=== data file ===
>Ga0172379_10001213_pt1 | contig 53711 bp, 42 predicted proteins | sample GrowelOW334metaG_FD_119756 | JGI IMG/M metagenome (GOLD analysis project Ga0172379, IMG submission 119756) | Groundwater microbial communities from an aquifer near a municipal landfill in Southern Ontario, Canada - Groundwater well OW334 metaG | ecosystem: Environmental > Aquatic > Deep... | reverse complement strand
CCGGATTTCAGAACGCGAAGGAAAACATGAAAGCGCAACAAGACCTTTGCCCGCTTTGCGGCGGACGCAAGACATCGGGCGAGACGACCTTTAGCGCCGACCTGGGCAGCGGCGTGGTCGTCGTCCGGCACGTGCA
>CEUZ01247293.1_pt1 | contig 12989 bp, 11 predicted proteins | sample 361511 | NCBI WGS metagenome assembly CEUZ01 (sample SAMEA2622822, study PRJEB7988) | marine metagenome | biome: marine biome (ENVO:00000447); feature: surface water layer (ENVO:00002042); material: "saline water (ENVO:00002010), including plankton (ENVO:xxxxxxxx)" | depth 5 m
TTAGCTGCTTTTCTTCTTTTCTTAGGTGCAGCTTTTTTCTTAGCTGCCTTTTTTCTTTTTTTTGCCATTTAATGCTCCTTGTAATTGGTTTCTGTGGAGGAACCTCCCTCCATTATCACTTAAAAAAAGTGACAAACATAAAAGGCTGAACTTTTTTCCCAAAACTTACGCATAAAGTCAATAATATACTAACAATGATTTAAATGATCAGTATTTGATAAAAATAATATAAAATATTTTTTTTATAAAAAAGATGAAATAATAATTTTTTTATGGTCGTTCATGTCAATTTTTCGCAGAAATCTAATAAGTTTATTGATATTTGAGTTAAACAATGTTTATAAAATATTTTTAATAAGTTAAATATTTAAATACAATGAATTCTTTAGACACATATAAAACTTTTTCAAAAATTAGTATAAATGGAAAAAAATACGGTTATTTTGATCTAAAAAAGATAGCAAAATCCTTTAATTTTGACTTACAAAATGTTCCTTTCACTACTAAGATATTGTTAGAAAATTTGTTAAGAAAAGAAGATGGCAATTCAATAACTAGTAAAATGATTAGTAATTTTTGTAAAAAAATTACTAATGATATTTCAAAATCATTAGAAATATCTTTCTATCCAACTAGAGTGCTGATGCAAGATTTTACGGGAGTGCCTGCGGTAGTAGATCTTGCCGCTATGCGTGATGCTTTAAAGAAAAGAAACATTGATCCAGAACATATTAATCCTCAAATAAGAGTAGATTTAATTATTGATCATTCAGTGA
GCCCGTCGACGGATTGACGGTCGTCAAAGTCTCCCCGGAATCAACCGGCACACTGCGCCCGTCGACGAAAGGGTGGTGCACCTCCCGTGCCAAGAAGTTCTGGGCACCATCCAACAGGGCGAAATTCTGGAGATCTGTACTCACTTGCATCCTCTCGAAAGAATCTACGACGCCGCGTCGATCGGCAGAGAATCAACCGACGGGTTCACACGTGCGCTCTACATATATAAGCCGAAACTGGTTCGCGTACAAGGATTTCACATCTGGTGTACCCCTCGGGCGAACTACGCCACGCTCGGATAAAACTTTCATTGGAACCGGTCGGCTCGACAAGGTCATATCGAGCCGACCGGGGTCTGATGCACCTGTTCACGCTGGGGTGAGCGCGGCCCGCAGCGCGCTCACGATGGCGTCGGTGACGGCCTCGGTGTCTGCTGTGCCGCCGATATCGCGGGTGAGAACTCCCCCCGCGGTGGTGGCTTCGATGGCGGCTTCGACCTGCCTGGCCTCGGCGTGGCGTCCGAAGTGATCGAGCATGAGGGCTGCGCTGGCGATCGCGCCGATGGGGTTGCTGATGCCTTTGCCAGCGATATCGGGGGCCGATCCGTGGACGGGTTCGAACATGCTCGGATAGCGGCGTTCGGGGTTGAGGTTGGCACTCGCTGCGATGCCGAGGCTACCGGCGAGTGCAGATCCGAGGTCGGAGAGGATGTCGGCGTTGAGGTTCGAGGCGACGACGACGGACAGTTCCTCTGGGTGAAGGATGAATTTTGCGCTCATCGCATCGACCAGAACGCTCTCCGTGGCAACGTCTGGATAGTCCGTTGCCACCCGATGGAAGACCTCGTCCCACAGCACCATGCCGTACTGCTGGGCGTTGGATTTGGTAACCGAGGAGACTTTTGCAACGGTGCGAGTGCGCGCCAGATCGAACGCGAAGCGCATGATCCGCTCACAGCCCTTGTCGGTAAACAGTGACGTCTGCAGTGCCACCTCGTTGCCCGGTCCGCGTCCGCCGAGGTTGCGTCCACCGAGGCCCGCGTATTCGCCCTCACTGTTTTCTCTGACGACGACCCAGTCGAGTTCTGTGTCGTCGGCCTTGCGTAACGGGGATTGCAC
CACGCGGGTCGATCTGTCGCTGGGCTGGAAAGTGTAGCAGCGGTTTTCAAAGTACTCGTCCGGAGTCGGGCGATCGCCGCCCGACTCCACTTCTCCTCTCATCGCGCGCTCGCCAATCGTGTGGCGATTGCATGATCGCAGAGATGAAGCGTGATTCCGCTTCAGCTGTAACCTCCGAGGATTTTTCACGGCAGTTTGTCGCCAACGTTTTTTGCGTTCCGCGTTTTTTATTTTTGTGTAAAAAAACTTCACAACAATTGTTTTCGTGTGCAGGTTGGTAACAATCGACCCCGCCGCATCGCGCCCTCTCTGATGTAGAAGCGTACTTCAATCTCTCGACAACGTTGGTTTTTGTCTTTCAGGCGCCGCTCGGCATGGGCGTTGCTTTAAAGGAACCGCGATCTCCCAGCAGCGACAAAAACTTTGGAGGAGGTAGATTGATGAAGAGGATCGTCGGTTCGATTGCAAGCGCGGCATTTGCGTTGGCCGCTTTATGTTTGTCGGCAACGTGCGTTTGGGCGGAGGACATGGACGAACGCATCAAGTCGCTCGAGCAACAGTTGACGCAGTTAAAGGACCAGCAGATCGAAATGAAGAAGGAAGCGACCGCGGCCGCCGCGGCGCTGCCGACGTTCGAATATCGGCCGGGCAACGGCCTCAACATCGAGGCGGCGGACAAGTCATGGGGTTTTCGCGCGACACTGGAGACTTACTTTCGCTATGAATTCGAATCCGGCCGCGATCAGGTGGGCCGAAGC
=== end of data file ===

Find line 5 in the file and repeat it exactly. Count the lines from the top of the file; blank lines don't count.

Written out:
GCCCGTCGACGGATTGACGGTCGTCAAAGTCTCCCCGGAATCAACCGGCACACTGCGCCCGTCGACGAAAGGGTGGTGCACCTCCCGTGCCAAGAAGTTCTGGGCACCATCCAACAGGGCGAAATTCTGGAGATCTGTACTCACTTGCATCCTCTCGAAAGAATCTACGACGCCGCGTCGATCGGCAGAGAATCAACCGACGGGTTCACACGTGCGCTCTACATATATAAGCCGAAACTGGTTCGCGTACAAGGATTTCACATCTGGTGTACCCCTCGGGCGAACTACGCCACGCTCGGATAAAACTTTCATTGGAACCGGTCGGCTCGACAAGGTCATATCGAGCCGACCGGGGTCTGATGCACCTGTTCACGCTGGGGTGAGCGCGGCCCGCAGCGCGCTCACGATGGCGTCGGTGACGGCCTCGGTGTCTGCTGTGCCGCCGATATCGCGGGTGAGAACTCCCCCCGCGGTGGTGGCTTCGATGGCGGCTTCGACCTGCCTGGCCTCGGCGTGGCGTCCGAAGTGATCGAGCATGAGGGCTGCGCTGGCGATCGCGCCGATGGGGTTGCTGATGCCTTTGCCAGCGATATCGGGGGCCGATCCGTGGACGGGTTCGAACATGCTCGGATAGCGGCGTTCGGGGTTGAGGTTGGCACTCGCTGCGATGCCGAGGCTACCGGCGAGTGCAGATCCGAGGTCGGAGAGGATGTCGGCGTTGAGGTTCGAGGCGACGACGACGGACAGTTCCTCTGGGTGAAGGATGAATTTTGCGCTCATCGCATCGACCAGAACGCTCTCCGTGGCAACGTCTGGATAGTCCGTTGCCACCCGATGGAAGACCTCGTCCCACAGCACCATGCCGTACTGCTGGGCGTTGGATTTGGTAACCGAGGAGACTTTTGCAACGGTGCGAGTGCGCGCCAGATCGAACGCGAAGCGCATGATCCGCTCACAGCCCTTGTCGGTAAACAGTGACGTCTGCAGTGCCACCTCGTTGCCCGGTCCGCGTCCGCCGAGGTTGCGTCCACCGAGGCCCGCGTATTCGCCCTCACTGTTTTCTCTGACGACGACCCAGTCGAGTTCTGTGTCGTCGGCCTTGCGTAACGGGGATTGCAC